Source: Bloomberg, JPMAM, data through May 23, 2014

In terms of any given local environment, the GBI-EM has drawn support in recent months from an unusual combination of circumstances: rising emerging-markets policy interest rates but simultaneously improving inflation, with the former boosting currencies and the latter helping to pull down long-term yields. Normally, that kind of yield-curve behavior would occur amid strong emerging-markets economic growth that involves heavy capital inflows. But emerging-markets economies stumbled in early 2014, with overall expansion tracking what looks like its weakest performance of the present cycle (see chart 4).

Source: JPMSL, JPMAM, data and estimates through Q1 2014

Conditions appear to be changing, at least at the margin, in ways that may undermine local currency emerging-markets debt. First, emerging-markets central banks, as a group, may be approaching the end of their rate-hiking cycle. Last week the Turkish central bank cut its policy interest rate by 50 basis points, and the South African Reserve Bank kept rates unchanged, deciding not to add to the tightening implemented back in January. The Reserve Bank of India made a similar decision earlier in May, and the Brazilian central bank also appears to be turning less hawkish. This shift reflects, in part, the significant improvement in external balances observed since mid-2013 in capital-flow-dependent economies. At the same time, it reduces the carry cushion enjoyed by emerging-markets currencies if the Fed turns more hawkish or if the market begins to question the Fed’s forward guidance.

Second, the improvement in emerging-markets inflation has slowed (see chart 5). Whereas persistent economic weakness and currency stability should help on this front, the recent surge in agriculture commodity prices will create upside pressure. Meanwhile, although emerging-markets growth seems to be stabilizing, it remains weak in absolute terms and is forecast to stay that way through the remainder of 2014, making a wave of growth-seeking capital inflows unlikely.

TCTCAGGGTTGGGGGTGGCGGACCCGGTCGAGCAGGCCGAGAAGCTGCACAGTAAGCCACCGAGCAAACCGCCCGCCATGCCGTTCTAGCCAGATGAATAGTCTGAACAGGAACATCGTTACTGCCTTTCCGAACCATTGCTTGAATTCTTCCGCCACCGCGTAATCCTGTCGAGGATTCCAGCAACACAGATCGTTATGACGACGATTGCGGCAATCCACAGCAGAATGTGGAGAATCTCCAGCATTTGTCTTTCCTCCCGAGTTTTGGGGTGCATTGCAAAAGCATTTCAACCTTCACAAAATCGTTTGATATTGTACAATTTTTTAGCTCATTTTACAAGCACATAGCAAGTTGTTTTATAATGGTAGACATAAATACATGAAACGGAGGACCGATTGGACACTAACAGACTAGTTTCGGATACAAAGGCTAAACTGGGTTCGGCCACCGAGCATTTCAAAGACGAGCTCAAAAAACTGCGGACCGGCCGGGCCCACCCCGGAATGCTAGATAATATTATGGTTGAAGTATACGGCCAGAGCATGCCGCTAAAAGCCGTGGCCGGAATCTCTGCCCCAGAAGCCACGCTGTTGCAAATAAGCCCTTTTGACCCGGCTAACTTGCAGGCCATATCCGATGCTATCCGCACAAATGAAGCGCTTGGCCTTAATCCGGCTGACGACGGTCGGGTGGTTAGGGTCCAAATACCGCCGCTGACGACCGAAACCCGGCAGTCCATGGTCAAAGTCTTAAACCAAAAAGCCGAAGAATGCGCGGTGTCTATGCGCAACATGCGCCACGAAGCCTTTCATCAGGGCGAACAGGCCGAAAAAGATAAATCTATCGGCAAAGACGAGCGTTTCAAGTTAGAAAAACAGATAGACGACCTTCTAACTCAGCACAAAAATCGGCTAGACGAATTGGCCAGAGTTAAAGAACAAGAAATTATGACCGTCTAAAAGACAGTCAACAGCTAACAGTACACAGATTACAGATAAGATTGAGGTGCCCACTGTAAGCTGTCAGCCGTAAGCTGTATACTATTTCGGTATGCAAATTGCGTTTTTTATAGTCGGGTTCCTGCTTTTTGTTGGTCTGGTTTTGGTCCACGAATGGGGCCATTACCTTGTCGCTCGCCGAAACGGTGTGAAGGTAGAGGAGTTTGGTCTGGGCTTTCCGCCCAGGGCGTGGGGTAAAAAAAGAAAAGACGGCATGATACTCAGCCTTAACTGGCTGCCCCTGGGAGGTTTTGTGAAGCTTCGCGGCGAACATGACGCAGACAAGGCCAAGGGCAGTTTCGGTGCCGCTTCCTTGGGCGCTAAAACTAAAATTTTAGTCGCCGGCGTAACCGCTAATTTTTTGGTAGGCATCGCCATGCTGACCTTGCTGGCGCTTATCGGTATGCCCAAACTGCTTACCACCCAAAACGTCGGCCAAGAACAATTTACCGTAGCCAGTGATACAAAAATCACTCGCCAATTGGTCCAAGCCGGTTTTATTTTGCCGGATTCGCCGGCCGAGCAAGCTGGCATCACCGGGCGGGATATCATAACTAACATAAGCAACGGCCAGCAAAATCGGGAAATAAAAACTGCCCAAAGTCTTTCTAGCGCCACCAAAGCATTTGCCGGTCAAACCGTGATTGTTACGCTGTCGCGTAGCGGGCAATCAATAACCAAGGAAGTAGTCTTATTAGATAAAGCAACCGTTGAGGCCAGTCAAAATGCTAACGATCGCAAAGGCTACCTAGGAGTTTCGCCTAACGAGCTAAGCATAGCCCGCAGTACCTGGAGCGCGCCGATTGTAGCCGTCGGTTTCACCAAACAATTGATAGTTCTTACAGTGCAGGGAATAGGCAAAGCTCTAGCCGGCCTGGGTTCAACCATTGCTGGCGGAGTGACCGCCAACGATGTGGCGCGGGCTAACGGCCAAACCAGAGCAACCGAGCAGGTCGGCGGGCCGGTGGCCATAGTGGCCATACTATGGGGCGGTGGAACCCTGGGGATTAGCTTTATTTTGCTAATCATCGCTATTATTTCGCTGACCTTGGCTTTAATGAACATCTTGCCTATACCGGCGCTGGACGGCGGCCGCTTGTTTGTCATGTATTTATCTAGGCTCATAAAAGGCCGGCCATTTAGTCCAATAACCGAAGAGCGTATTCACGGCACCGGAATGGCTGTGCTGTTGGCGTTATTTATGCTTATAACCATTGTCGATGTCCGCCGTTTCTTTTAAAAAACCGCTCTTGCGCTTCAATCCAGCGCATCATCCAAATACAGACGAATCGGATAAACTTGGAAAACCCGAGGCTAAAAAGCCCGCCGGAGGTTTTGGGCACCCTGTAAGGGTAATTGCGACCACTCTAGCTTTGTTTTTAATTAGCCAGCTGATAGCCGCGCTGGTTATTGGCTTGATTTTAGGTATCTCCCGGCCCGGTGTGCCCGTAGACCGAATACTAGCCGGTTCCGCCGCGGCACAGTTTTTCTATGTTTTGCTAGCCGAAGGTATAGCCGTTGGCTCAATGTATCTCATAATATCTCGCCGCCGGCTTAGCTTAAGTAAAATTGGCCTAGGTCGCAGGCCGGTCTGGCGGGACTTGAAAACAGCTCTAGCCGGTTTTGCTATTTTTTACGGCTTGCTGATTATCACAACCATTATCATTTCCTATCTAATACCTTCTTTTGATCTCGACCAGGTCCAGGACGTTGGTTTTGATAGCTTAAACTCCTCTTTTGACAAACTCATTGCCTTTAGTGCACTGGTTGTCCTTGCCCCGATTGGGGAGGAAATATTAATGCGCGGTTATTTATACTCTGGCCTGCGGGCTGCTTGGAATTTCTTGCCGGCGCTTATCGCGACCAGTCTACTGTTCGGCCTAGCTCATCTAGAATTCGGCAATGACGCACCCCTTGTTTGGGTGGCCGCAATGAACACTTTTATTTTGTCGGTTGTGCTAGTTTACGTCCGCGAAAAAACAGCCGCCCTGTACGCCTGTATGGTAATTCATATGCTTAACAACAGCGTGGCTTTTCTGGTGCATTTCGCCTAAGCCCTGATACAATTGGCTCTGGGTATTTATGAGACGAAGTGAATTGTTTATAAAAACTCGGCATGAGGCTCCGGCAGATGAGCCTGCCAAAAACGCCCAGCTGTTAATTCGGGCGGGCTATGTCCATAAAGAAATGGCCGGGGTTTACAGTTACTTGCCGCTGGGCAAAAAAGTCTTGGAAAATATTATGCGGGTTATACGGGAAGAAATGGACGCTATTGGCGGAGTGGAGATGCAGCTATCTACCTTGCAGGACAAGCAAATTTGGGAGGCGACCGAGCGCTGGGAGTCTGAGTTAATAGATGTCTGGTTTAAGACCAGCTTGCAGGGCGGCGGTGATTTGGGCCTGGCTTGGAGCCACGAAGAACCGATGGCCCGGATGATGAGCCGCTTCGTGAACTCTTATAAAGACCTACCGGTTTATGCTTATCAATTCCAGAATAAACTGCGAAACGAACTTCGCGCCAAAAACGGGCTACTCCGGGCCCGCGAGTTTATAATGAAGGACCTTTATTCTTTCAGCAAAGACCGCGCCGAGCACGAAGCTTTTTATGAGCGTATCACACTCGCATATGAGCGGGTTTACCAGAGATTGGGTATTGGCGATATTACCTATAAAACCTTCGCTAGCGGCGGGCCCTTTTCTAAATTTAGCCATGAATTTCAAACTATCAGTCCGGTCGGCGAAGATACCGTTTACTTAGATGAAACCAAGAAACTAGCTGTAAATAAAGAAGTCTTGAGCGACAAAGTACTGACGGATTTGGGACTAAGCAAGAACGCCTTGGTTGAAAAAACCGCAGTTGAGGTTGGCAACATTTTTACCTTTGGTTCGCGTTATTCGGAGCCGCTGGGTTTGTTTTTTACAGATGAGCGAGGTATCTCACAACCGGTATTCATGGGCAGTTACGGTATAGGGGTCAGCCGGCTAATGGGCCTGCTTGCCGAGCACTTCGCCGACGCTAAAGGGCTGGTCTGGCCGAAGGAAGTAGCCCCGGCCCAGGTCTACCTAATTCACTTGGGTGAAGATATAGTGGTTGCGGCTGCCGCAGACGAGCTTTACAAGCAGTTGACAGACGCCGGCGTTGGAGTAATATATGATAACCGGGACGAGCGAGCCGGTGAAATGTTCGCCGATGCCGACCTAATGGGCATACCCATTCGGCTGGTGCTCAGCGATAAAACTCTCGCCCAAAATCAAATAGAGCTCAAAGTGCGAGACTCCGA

Source: JPMSL, JPMAM, data through April 2014

In the medium term the implied premium for currency risk embedded in the GBI-EM, comparing its yield with credit-adjusted U.S. Treasuries (see chart 6), stands at a fairly high level. That being the case, local currency emerging-markets debt remains relatively attractive in a fixed-income environment that offers negative-to-meager positive return prospects for the rest of this year. The forces that produced outsize returns for the GBI-EM between February and May, however, seem unlikely to persist, and some may reverse. Treasury yields are likely to rise from here, with short rates becoming somewhat more volatile — presenting potential problems for all fixed income, not just the GBI-EM. The carry for emerging-markets foreign exchange may drop if the recent tendency toward increased dovishness by emerging-markets monetary policymakers becomes more pronounced and an upward drift in emerging-markets inflation generates added pressure on yields. A strong acceleration in emerging-markets growth, although in itself a negative for yields, could help counter those factors by supporting currencies and generating inflows into emerging markets as a whole — but that does not look like a base case expectation for now.

Source: JPMSL, JPMAM, data through May 22, 2014

Michael Hood is a market strategist for J.P. Morgan Asset Management. For additional global Market Insights, please visit jpmorgan.com/institutional.

See J.P. Morgan’s disclaimer.